She added that flexibility in terms of being able to change the layout of a floorplate or parts of a building would be increasingly important in future, as the way its staff work will change more rapidly than in the past. 

“It’s extremely important because we really like to test and learn,” she said. ”So our colleagues and our seniors are quite excited about testing new design, testing this, testing that, so that space should also allow us to do all these changes.”

In the past 18 months, Fanoscu said, HSBC had learned some valuable lessons about how its staff were working in the wake of the pandemic, which it will be taking into plans for its future HQ. One lesson showed a cliche of office real estate isn’t as true as many believe. 

“We learned in the last 18 months that offices are not only for collaboration, people still come in for individual work,” she said. “So we need to find the right balance for them. And we also realise that there are some changes in behaviour in our colleagues: 30% of our colleagues, for example, during Covid moved to outskirts of London, and they have changed their lifestyles. And we need to also think about how how this will shape our office design and office activities.”

The audience at Bisnow's London State of the Market event

Another major occupier at the event also gave an insight into what they looked for in a recent office move, proving some things never change: the desire for light, big floorplates and good transport links.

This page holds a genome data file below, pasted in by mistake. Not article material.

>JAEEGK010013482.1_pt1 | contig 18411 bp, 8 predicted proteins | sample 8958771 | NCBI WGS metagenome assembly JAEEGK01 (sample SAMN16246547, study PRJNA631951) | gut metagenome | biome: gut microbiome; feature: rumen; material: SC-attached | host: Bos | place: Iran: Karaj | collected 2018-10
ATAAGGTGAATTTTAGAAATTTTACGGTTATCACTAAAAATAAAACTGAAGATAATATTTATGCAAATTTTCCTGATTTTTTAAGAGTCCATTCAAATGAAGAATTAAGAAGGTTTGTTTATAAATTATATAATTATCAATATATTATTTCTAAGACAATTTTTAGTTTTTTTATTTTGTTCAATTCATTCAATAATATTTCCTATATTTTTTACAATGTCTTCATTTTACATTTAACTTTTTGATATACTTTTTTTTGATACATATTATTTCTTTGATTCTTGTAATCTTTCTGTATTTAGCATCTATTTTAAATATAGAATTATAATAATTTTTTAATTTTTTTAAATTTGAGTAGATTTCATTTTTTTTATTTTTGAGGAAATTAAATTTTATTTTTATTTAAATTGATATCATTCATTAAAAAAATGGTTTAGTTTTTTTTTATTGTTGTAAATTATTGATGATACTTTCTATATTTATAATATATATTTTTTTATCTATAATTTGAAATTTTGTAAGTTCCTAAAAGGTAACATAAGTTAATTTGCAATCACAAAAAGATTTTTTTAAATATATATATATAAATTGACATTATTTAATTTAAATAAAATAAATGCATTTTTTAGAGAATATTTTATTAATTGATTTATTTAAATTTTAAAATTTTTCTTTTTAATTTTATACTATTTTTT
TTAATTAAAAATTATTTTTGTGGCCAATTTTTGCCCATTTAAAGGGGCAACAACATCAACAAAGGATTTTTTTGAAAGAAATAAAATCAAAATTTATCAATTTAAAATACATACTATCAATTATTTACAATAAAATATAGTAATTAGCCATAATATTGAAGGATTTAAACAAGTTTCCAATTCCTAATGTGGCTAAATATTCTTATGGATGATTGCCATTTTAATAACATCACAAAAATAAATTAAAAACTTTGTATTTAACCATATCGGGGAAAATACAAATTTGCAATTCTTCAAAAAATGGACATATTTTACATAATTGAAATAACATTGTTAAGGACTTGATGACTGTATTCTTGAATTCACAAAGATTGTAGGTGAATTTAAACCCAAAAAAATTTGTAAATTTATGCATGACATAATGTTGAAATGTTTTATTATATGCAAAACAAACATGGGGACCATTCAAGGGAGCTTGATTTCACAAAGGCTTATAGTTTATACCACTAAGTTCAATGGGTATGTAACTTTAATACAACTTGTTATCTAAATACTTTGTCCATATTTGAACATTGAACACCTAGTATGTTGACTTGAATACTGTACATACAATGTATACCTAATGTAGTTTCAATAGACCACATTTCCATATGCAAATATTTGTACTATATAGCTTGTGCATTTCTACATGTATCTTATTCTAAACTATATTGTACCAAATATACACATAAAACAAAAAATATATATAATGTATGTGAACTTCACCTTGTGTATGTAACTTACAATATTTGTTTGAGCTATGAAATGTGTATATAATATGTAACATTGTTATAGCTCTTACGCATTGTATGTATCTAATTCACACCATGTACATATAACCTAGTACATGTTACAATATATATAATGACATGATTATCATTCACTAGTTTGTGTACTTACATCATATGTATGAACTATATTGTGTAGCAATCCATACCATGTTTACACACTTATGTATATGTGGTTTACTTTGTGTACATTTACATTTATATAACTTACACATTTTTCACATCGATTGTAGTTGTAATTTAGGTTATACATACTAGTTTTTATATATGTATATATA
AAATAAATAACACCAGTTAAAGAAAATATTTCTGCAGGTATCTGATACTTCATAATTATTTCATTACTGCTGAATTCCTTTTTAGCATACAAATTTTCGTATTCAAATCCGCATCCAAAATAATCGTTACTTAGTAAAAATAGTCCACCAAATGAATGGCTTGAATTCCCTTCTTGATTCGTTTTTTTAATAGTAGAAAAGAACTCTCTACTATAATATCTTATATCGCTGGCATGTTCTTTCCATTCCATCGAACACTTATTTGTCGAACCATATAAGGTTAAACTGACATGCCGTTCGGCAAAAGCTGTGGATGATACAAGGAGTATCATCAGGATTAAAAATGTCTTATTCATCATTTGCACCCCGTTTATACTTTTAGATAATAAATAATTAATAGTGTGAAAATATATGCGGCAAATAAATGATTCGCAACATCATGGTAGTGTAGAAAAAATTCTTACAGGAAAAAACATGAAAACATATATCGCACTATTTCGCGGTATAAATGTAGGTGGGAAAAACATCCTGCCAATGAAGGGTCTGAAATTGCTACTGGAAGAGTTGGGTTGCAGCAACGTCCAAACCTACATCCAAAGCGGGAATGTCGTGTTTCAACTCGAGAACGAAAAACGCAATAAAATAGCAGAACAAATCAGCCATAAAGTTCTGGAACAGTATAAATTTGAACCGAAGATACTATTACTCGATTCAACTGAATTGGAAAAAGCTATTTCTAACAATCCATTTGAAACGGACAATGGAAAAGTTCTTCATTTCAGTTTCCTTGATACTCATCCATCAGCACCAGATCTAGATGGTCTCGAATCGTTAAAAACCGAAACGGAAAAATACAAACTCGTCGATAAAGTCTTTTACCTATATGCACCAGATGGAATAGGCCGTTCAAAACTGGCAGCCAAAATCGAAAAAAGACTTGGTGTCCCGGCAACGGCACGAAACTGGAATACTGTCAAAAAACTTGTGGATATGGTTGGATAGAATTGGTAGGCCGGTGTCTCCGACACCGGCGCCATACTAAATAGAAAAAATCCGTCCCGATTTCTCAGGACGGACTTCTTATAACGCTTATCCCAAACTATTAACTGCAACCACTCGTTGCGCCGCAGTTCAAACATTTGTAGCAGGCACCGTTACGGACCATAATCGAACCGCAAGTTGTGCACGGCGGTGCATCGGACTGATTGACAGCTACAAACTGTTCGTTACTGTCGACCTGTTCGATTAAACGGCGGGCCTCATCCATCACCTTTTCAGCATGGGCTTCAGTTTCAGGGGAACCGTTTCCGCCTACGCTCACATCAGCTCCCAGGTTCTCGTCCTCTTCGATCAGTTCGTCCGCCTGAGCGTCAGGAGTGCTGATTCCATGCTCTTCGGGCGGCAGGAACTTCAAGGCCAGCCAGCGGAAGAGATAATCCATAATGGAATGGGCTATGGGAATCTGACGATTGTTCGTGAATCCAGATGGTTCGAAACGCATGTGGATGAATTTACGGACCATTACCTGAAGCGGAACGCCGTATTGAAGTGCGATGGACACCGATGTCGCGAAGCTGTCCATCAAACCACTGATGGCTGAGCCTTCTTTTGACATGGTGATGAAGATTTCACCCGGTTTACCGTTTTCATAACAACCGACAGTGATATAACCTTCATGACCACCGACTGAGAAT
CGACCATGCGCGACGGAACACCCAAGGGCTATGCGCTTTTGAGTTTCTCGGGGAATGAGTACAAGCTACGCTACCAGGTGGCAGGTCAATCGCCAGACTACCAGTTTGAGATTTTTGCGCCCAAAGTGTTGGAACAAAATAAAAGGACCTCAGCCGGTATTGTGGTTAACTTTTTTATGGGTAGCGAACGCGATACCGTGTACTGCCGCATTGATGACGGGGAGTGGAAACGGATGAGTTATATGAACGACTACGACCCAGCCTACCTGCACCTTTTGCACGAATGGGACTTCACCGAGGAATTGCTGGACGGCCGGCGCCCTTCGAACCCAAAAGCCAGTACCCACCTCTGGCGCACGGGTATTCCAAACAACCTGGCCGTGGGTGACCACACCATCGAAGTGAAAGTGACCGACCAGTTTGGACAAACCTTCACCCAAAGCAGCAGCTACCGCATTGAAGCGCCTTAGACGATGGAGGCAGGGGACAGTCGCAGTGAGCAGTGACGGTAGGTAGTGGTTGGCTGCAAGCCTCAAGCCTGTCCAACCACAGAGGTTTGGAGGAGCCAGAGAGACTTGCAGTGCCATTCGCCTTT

‘I would say that the natural light, it’s a glass cube,” Capital Group Office Services Senior Manager Jo Marsh told the event audience.

The investment manager recently signed to take 110K SF at Sellar’s Paddington Cube scheme.

“So it comes with lots of natural light, it's got really usable floorplates, that was a real attraction for us and the size of the floorplates as well," she said. "One of our business imperatives was that we didn't split a business unit across multiple floors. So the fact that the floorplates are circa 20K SF was just really attractive to us."

Marsh added the connectivity of the site, which sits atop Paddington Station, was another draw: "It's got pretty much every main line coming in to that transport hub, and then you have the Elizabeth line, as well, that’s a massive attraction.”

Large occupiers pre-letting space in new buildings want to be involved in a conversation with landlords at a much earlier stage to collaborate on the amenities a building can offer, Marsh said. At Paddington Cube, she cited common space that had been earmarked as meeting rooms, which the firm’s staff would never use. Instead, Capital Group Office Services suggested a wellness and fitness centre be installed.

“All I would say is that it's all about partnership between landlords and tenants,” Marsh said. “It's not about how it used to be, where the landlord just fitted out space and said, 'there you go, that’s what you get.' It's got to be in collaboration with the tenants, because ultimately that will make life easier for both of us in the longer term, and how we operate the space longer term.”